Lesson 10 Damage Control Overview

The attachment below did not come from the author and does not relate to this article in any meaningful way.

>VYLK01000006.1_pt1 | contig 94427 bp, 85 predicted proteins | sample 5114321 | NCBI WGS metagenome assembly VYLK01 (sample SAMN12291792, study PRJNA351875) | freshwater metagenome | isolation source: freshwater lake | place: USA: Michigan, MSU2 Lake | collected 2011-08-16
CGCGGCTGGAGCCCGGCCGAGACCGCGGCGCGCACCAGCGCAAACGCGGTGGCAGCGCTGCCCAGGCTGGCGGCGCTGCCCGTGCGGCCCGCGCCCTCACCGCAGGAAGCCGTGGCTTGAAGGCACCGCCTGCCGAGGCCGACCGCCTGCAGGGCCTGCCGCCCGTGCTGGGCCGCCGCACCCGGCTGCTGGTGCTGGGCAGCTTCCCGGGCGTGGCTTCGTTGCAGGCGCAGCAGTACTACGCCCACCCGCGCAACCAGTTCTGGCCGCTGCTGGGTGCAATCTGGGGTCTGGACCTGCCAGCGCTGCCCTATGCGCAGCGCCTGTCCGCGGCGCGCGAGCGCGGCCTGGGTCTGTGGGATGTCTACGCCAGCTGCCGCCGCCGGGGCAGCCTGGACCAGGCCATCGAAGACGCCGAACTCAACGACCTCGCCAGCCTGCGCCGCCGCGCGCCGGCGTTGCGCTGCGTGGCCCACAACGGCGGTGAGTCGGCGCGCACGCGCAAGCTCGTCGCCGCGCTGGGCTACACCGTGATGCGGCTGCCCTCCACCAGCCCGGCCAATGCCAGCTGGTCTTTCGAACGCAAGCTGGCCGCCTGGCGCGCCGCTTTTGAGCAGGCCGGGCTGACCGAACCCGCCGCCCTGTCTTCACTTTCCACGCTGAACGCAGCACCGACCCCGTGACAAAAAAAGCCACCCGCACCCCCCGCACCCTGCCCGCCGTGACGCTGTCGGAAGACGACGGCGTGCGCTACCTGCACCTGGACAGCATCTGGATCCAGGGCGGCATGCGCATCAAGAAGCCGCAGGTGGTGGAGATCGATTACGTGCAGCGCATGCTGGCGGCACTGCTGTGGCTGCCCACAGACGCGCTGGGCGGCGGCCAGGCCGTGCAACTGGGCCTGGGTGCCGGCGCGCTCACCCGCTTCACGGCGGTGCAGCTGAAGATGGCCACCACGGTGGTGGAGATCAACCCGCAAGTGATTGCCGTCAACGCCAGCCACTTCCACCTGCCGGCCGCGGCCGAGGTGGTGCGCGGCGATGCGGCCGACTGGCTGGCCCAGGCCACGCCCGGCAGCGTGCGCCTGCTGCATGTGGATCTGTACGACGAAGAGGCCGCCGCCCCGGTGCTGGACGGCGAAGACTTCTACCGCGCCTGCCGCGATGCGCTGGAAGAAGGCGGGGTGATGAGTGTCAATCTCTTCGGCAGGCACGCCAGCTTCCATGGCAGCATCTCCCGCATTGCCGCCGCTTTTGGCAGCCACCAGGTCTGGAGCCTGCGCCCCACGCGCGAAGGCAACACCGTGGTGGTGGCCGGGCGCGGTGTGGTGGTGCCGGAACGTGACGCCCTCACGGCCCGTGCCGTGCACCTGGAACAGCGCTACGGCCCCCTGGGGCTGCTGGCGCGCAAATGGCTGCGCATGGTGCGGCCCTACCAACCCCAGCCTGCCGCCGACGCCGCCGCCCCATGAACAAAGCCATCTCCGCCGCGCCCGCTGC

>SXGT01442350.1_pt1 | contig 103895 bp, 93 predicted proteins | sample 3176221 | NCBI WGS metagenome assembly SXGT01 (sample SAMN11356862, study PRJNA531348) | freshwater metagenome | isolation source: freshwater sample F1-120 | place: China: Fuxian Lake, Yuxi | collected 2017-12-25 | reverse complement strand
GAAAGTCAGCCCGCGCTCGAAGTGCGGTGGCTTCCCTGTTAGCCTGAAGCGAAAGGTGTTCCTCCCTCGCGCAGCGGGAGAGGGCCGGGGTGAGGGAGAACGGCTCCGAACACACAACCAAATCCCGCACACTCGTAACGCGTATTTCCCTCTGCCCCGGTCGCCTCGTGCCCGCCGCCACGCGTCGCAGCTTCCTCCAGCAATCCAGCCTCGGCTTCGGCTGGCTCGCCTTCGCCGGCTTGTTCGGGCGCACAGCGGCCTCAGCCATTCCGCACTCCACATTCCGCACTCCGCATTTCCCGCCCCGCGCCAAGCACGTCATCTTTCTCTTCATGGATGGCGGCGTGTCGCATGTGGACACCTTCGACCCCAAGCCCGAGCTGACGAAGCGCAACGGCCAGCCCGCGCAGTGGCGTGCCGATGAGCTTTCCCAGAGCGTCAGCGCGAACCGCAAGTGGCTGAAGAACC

Lesson 10 Damage Control Overview - Damage Control Overview...